Comment: Re:"Deep Learning"...?? (Score 4, Insightful) 65

It is a good question, and there are several answers...

Artificial Intelligence has been seen as a goal since Ada Lovelace was a lass. In the fifties, it was hoped that computers fed with parallel translations could learn the rules of languages, and provide fought translations of (say) technical documents on aeronautics from Russian to English, where sufficiently skilled and positively vetted engineers were rare. There were later attempts in the sixties and seventies to learn to walk, recognise objects, or solve puzzles. There was the constant hope that the next hardware would be a bit more powerful, and you could throw problems at it, and intelligence would somehow boot up. After all, that is how it must have started last time. However, intelligence failed to boot up, or maybe it always lost out to other brute force techniques which regular computers are good at.

The nematode has a simple. pre-programmed brain. It is good for being a nematode, but it doesn't really learn. Our brains have a lot of structure when they are formed, which means that our language centres, our vision centres, the parts that are active when we are solving spatial problems, or composing music, turn up in the same places most of the time; but we don't seem to run an actual program as such. We are born with very little instinct when compared to most other complex animals, but I suspect even they are not really running a program either.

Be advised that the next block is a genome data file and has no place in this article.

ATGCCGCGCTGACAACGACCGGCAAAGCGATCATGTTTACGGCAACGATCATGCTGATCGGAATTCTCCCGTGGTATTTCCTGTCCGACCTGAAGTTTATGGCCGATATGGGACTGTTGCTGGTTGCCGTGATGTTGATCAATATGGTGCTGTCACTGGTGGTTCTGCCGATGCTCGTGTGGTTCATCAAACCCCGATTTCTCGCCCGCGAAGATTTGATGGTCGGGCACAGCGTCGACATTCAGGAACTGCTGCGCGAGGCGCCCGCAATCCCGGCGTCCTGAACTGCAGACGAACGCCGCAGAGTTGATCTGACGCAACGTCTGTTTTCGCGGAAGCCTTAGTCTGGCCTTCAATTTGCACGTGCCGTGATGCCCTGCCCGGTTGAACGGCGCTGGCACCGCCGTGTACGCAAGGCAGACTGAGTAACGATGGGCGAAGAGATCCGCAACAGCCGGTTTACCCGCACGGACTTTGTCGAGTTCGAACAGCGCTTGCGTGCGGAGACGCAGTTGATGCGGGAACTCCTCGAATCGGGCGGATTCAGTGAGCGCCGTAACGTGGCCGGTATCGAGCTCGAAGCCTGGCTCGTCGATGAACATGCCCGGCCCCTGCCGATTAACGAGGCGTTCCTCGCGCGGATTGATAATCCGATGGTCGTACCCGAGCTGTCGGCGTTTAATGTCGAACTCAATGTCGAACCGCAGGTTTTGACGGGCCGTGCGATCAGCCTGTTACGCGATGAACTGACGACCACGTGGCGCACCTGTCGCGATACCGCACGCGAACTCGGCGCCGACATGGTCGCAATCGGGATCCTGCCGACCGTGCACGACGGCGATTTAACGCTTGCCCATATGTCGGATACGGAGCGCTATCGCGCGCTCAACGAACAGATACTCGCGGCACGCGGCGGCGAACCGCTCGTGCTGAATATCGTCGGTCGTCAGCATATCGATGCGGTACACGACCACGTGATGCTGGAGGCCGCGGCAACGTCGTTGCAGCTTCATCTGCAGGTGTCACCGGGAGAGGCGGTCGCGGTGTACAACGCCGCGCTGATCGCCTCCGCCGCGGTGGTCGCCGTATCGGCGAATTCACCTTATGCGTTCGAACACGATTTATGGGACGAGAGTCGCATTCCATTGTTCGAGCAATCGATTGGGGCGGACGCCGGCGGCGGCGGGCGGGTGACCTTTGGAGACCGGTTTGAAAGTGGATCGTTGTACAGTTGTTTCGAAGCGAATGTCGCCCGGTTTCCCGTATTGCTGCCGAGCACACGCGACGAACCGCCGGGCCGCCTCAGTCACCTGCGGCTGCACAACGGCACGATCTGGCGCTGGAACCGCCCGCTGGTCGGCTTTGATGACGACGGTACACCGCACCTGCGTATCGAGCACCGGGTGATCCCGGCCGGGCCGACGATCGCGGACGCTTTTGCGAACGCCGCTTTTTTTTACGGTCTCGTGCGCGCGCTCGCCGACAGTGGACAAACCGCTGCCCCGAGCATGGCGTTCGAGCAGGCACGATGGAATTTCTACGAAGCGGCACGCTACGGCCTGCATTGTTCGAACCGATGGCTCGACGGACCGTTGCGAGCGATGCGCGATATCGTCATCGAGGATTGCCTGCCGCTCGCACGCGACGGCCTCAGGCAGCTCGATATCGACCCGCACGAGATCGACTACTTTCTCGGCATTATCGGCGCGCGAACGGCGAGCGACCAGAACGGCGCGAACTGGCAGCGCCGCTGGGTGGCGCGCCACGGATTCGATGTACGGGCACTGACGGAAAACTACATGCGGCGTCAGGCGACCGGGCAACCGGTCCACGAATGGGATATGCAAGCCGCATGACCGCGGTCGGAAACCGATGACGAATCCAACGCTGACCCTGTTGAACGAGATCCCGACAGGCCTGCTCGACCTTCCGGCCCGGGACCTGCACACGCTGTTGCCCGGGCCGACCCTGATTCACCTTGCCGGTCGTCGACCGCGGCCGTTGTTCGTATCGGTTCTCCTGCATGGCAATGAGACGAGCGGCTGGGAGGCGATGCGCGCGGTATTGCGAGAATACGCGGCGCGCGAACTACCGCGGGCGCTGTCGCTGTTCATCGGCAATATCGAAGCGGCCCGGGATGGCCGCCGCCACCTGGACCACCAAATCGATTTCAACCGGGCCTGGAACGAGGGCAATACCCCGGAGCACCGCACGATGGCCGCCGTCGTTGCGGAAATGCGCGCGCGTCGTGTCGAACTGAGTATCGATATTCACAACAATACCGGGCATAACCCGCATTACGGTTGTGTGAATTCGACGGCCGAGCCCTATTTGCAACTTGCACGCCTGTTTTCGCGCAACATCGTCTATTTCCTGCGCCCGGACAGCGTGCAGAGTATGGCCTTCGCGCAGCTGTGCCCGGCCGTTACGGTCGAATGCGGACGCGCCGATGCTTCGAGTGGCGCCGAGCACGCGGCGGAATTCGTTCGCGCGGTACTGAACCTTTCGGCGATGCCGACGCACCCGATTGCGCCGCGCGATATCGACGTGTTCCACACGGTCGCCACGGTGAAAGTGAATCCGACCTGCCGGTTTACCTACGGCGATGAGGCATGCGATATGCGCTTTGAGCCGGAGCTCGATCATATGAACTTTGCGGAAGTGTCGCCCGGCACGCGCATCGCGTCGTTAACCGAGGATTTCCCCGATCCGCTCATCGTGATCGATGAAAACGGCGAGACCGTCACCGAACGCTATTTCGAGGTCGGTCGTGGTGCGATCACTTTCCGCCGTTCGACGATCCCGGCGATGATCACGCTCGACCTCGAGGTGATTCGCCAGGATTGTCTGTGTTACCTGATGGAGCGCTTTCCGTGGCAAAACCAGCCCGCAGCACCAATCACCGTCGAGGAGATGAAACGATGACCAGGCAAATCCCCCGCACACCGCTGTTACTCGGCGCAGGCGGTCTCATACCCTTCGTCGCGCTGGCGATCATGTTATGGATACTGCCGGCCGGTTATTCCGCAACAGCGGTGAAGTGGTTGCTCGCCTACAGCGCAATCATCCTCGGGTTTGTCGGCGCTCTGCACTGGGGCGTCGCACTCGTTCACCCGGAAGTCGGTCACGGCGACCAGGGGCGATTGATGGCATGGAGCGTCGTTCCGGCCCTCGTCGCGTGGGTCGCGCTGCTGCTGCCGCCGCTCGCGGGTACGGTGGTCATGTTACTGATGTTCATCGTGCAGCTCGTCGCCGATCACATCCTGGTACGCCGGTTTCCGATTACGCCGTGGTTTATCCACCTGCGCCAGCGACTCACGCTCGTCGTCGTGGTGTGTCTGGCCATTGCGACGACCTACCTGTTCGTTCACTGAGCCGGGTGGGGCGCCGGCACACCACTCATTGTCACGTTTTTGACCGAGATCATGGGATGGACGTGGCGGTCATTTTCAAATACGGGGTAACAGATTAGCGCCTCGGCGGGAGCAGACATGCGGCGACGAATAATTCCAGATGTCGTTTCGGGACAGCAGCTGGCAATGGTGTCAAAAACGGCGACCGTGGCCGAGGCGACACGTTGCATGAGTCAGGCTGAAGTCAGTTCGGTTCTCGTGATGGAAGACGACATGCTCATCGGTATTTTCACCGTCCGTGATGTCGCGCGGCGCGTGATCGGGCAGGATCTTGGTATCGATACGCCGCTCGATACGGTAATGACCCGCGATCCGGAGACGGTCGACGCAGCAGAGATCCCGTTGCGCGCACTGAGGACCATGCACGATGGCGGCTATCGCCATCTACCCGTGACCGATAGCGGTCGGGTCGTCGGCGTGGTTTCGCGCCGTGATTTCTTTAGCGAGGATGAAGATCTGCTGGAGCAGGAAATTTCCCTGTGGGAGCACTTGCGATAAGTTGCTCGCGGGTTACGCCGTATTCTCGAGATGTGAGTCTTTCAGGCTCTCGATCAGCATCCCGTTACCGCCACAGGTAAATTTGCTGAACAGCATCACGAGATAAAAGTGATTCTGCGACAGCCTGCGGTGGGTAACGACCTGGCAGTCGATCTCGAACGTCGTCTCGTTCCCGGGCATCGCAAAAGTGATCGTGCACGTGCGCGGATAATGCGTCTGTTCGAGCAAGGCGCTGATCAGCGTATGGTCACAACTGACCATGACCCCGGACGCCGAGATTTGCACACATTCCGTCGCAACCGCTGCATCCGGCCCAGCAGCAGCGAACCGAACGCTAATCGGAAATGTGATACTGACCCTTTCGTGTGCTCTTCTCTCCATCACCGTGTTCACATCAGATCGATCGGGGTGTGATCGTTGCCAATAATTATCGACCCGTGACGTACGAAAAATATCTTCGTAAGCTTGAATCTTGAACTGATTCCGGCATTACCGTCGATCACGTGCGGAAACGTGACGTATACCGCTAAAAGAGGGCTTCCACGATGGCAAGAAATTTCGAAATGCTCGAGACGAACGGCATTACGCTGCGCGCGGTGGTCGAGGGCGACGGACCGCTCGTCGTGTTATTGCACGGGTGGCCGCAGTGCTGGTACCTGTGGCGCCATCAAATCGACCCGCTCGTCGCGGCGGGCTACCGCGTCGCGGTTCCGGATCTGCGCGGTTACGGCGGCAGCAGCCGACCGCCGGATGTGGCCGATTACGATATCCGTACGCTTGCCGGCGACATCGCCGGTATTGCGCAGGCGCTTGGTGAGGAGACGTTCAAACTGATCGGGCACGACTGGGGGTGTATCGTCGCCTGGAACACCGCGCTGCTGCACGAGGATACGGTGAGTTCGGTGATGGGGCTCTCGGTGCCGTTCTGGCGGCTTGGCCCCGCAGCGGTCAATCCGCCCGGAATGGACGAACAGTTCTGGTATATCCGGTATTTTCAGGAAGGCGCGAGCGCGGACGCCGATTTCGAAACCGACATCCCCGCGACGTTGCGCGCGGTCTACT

The trick seems to be to provide the robot with enough plastic design to nudge it in the general direction of intelligence: too little design and it never gets its act together, while too much design means it is just doing what you programmed it to do. There are interesting times where computers are getting the complexity and the connectivity and plastic re-programmability to rival animal brains; but the spontaneous self-evolving problem solving spark just isn't there yet. But I hope we may see it in our lifetimes.

Comment: Re:Mathematics, Pen, and Paper (Score 2) 387

I use paper and pencil when I try to work out anything. Many mathematicians use chalk and a blackboard, or pens and a whiteboard too. I asked Fields medallist Cédric Villani when he was last at the RI whether he could see a computer replacing writing stuff by hand when thinking, or explaining, and he said he could not think of anything that was as good for him or anyone he knew. I am not saying that we could not make such a tool, but he's a lot younger than I am and he seems to think the same. We like computers, but we still use our hands.

Comment: Good news: we can now do 12 seconds work in 8! (Score 1) 109